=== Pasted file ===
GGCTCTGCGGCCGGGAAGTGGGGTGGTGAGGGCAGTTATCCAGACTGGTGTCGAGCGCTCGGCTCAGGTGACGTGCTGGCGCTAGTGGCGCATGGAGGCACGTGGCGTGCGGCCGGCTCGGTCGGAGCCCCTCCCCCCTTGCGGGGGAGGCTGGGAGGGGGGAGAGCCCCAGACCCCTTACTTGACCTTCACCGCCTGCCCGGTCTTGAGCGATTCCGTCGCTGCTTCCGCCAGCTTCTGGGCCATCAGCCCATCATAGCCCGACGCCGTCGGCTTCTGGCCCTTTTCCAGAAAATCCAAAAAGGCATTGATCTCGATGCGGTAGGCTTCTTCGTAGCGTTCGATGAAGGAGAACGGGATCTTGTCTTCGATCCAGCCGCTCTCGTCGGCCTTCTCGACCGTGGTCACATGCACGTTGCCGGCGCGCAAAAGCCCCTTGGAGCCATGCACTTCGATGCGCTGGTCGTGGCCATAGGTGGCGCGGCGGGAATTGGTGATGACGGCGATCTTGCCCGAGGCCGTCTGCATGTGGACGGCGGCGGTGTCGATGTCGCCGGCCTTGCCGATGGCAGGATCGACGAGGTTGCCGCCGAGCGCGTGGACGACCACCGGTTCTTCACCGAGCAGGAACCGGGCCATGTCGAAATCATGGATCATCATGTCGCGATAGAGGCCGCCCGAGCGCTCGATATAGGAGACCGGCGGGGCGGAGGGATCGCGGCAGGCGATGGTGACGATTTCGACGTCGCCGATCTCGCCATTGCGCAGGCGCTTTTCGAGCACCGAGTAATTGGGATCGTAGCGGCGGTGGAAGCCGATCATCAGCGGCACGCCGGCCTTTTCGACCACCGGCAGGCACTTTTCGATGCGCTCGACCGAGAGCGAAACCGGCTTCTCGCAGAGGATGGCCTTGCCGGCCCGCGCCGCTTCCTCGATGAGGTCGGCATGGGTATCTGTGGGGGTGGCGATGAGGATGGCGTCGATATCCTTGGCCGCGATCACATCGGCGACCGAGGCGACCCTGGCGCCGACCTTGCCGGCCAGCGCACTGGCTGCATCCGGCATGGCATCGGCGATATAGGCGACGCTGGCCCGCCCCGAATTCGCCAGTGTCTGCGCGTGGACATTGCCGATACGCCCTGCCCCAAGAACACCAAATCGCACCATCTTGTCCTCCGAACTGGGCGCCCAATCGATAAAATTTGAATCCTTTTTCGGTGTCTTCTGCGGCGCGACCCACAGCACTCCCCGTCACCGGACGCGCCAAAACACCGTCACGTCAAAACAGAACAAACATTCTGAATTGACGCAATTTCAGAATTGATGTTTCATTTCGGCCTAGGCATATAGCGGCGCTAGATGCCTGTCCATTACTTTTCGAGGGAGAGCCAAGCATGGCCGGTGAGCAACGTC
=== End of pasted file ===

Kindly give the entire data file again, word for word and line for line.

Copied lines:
GGCTCTGCGGCCGGGAAGTGGGGTGGTGAGGGCAGTTATCCAGACTGGTGTCGAGCGCTCGGCTCAGGTGACGTGCTGGCGCTAGTGGCGCATGGAGGCACGTGGCGTGCGGCCGGCTCGGTCGGAGCCCCTCCCCCCTTGCGGGGGAGGCTGGGAGGGGGGAGAGCCCCAGACCCCTTACTTGACCTTCACCGCCTGCCCGGTCTTGAGCGATTCCGTCGCTGCTTCCGCCAGCTTCTGGGCCATCAGCCCATCATAGCCCGACGCCGTCGGCTTCTGGCCCTTTTCCAGAAAATCCAAAAAGGCATTGATCTCGATGCGGTAGGCTTCTTCGTAGCGTTCGATGAAGGAGAACGGGATCTTGTCTTCGATCCAGCCGCTCTCGTCGGCCTTCTCGACCGTGGTCACATGCACGTTGCCGGCGCGCAAAAGCCCCTTGGAGCCATGCACTTCGATGCGCTGGTCGTGGCCATAGGTGGCGCGGCGGGAATTGGTGATGACGGCGATCTTGCCCGAGGCCGTCTGCATGTGGACGGCGGCGGTGTCGATGTCGCCGGCCTTGCCGATGGCAGGATCGACGAGGTTGCCGCCGAGCGCGTGGACGACCACCGGTTCTTCACCGAGCAGGAACCGGGCCATGTCGAAATCATGGATCATCATGTCGCGATAGAGGCCGCCCGAGCGCTCGATATAGGAGACCGGCGGGGCGGAGGGATCGCGGCAGGCGATGGTGACGATTTCGACGTCGCCGATCTCGCCATTGCGCAGGCGCTTTTCGAGCACCGAGTAATTGGGATCGTAGCGGCGGTGGAAGCCGATCATCAGCGGCACGCCGGCCTTTTCGACCACCGGCAGGCACTTTTCGATGCGCTCGACCGAGAGCGAAACCGGCTTCTCGCAGAGGATGGCCTTGCCGGCCCGCGCCGCTTCCTCGATGAGGTCGGCATGGGTATCTGTGGGGGTGGCGATGAGGATGGCGTCGATATCCTTGGCCGCGATCACATCGGCGACCGAGGCGACCCTGGCGCCGACCTTGCCGGCCAGCGCACTGGCTGCATCCGGCATGGCATCGGCGATATAGGCGACGCTGGCCCGCCCCGAATTCGCCAGTGTCTGCGCGTGGACATTGCCGATACGCCCTGCCCCAAGAACACCAAATCGCACCATCTTGTCCTCCGAACTGGGCGCCCAATCGATAAAATTTGAATCCTTTTTCGGTGTCTTCTGCGGCGCGACCCACAGCACTCCCCGTCACCGGACGCGCCAAAACACCGTCACGTCAAAACAGAACAAACATTCTGAATTGACGCAATTTCAGAATTGATGTTTCATTTCGGCCTAGGCATATAGCGGCGCTAGATGCCTGTCCATTACTTTTCGAGGGAGAGCCAAGCATGGCCGGTGAGCAACGTC